Table of contents
These key words make a regular appearance in UPSC CSE mains. All you need to do is open up a paper from GS1, 2, or 3 and these words stare at you in each question.
Don’t believe me? Here are some examples:
There’s more where that came from:
And still more:
And understanding what you need to do in each case can be problematic at times. Because if you don’t know what those words mean, then you don’t know what to do when you see them.
Which brings us to the main topic of conversation today:
Levels of Knowledge
Yes, there are levels of knowledge. And we will be discussing a particular schema called Bloom’s Taxonomy of knowledge.
What is this Bloom’s Taxonomy?
Do you need to take notes? NO.
Instead, focus on understanding the concept here.
To grasp what’s happening at each of these levels let’s take up an example.
We’ll use a simple fact, that Dr. Ambedkar is the father of the Indian constitution, and try to analyse it from multiple angles.
Level 1 - Remember
Fact - Dr. Ambedkar is the father of the Indian constitution.
You remembered this from a sentence ago? Congratulations! You’ve got level 1 skills.
Level 2 - Understand
To understand a fact you need to know the meaning behind it.
For example: Dr. Ambedkar is the father of the Indian Constitution, does this mean he gave birth to a book or does this means that he was the head of the Drafting Committee? I’m more inclined to go with the latter.
Level 3 - Apply
Keywords: Apply, justify, discuss, explain with examples
Coming to application, this is where the abstract fun begins. Given that you have understood a concept, you must be able to take it out of the environment where you found it apply it as per it’s rules in new surroundings.
For example: continuing with Dr. Ambedkar’s example we can move ahead and say that since he just headed the Drafting Committee, there must have been others who also contributed to the developement of the Indian Constitution.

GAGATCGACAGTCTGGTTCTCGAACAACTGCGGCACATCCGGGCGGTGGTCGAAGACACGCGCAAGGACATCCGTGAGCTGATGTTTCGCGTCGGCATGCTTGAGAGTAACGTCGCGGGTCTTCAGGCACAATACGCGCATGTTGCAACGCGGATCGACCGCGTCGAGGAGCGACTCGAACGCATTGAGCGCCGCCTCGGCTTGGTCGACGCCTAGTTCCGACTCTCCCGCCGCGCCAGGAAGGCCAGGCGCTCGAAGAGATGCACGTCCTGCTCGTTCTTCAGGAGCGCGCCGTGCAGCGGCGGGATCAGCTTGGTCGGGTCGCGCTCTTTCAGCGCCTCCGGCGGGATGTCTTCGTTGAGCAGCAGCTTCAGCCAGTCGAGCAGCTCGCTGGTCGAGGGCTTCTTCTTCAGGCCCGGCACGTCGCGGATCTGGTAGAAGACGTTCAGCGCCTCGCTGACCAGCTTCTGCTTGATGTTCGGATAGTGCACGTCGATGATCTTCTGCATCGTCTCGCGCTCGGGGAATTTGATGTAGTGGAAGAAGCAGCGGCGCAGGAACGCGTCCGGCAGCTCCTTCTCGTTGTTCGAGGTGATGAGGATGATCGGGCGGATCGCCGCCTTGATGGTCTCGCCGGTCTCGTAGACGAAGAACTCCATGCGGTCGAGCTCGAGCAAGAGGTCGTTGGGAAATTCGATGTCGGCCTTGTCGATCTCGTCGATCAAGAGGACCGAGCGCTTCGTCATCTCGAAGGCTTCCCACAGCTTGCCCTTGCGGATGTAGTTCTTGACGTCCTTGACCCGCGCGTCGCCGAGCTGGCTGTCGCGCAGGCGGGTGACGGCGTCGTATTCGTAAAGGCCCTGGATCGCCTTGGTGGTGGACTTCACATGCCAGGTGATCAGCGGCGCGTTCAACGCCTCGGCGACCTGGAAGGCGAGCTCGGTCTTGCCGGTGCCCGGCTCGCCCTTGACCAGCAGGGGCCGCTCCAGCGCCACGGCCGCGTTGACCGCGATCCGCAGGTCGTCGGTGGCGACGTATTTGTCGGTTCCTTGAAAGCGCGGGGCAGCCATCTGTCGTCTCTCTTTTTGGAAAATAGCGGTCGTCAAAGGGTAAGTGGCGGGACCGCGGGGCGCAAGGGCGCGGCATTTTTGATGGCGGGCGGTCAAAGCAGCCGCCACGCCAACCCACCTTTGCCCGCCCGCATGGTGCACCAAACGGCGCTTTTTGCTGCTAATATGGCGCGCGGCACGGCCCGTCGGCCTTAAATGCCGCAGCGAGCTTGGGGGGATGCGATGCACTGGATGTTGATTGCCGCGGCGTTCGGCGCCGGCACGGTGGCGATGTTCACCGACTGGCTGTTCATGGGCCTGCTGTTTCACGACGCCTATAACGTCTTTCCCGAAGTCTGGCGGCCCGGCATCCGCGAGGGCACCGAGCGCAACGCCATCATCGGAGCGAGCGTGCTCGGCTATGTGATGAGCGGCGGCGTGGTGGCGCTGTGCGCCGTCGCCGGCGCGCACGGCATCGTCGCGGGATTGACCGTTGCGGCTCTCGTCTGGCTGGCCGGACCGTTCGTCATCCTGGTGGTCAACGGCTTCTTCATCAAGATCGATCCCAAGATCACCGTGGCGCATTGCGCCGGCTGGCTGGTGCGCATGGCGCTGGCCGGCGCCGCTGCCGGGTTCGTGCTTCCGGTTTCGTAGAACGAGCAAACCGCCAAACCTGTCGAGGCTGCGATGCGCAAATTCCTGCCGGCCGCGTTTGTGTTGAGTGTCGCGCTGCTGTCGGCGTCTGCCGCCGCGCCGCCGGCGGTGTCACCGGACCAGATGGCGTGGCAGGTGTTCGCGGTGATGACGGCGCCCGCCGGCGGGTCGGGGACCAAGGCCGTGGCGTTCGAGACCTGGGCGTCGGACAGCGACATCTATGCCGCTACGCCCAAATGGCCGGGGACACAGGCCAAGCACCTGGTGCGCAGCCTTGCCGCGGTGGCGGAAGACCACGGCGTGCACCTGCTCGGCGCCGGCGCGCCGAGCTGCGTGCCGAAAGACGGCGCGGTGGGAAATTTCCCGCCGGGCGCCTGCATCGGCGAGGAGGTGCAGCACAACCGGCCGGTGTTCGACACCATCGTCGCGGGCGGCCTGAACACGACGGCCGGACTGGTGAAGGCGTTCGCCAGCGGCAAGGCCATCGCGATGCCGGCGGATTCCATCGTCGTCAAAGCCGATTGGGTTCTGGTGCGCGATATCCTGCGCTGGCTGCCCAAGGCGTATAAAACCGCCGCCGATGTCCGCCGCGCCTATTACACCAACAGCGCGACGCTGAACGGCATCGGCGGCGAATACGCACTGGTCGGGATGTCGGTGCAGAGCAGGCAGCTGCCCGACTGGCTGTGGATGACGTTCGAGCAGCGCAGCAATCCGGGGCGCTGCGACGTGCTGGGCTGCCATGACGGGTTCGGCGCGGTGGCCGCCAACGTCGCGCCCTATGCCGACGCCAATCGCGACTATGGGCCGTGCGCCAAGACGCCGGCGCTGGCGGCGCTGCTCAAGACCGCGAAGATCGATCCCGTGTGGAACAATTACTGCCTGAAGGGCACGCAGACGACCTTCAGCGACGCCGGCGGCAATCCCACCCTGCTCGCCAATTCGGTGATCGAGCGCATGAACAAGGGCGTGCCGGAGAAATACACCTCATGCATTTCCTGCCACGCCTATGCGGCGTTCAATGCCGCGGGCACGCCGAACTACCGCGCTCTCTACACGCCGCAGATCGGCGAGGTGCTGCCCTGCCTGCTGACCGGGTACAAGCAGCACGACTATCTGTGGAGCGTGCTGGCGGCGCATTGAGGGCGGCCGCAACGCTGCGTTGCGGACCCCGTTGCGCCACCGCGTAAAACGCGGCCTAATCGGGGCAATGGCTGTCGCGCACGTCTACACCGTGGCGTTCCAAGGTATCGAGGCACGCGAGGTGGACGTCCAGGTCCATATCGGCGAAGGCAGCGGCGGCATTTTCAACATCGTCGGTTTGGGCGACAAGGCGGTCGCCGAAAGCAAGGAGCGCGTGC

And indeed there were. The Constitution was put through extensive debates in the Constituent Assembly sessions with multiple changes, additions and subtractions from the original draft by Dr. Ambedkar.
Level 4 - Analyse
Keywords: analyse, comment,
At this stage, we’re playing with abstractions.
Analysis means that you take a concept, break it down into parts and then look at how those parts combine with each other.
For example: Dr. Ambedkar was chosen as the head of the Drafting Committee? Why? To ensure that the constitution was inclusive and acceptable to all.
Level 5 - Evaluate
Keywords: critically examine, critically analyse, evaluate, comment
This is the fun part. This is where knowledge interacts with values. The term e-valu-ate is a compound which is built around the core of a value.
So in order to evaluate a fact, you must be clear on your values. For UPSC CSE aspirants that’s easy, your values should be based on constitutional values of justice, equality, liberty and fraternity. When in doubt, stick to fundamental rights.
Based on those values you evaluate whether a fact is good or bad.
Continuing with the example: Did selecting Dr. Ambedkar help us indeed create an inclusive constitution? Was he the right choice for being the Father of the Indian Constitution?
I’m sure you’re familiar with the famous quote:
“To educate a man in the mind and not in moral is to educate a menace to society.”
- Theodore Roosevelt
Particularly because this quote was given as an essay topic in recent years.
Evaluation is what Mr. Roosevelt was talking about. That you may have all the information and be capable of analysis, but till you’re unable to assign a good or bad value to those facts you might end up becoming a menace to society.
Level 6 - Create
This is the part where new knowledge is created. This is the domain of PhD scholars and researchers.
And technically, creating new knowledge during the exam is frowned upon, so best to avoid this level. :P
UPSC CSE Relevance
The first three levels, remembering, understanding and applying are important for UPSC CSE Prelims. Because that’s a fact heavy part of the exam.
The levels of application, analysis and evaluation are important for UPSC CSE Mains. As you can see from the snippets shared above, the questions use these terms directly. So having a deeper understanding of how they work is essential in order for you to improve your score.
In mains, you can’t get by with just facts. You must understand how the facts interact and change the trajectory of the future because of their interactions. This is the hard part, the unspoken part about UPSC CSE preparation.
You will not find this in any books. This is the part of UPSC preparation where you must learn to think for yourself.
But once you start, there’s no looking back.
When I started my UPSC preparation back in 2014, I had some realisation that this existed. But apart from the knowledge of these levels, I was unable to apply them. It was confusing and frustrating more so because now I knew how much I didn’t know, so it was a step in the right direction.
Yet I still did not know how I could work to improve where I stood.
Over time I found some great resources, which I will share in the next post.
Till next time!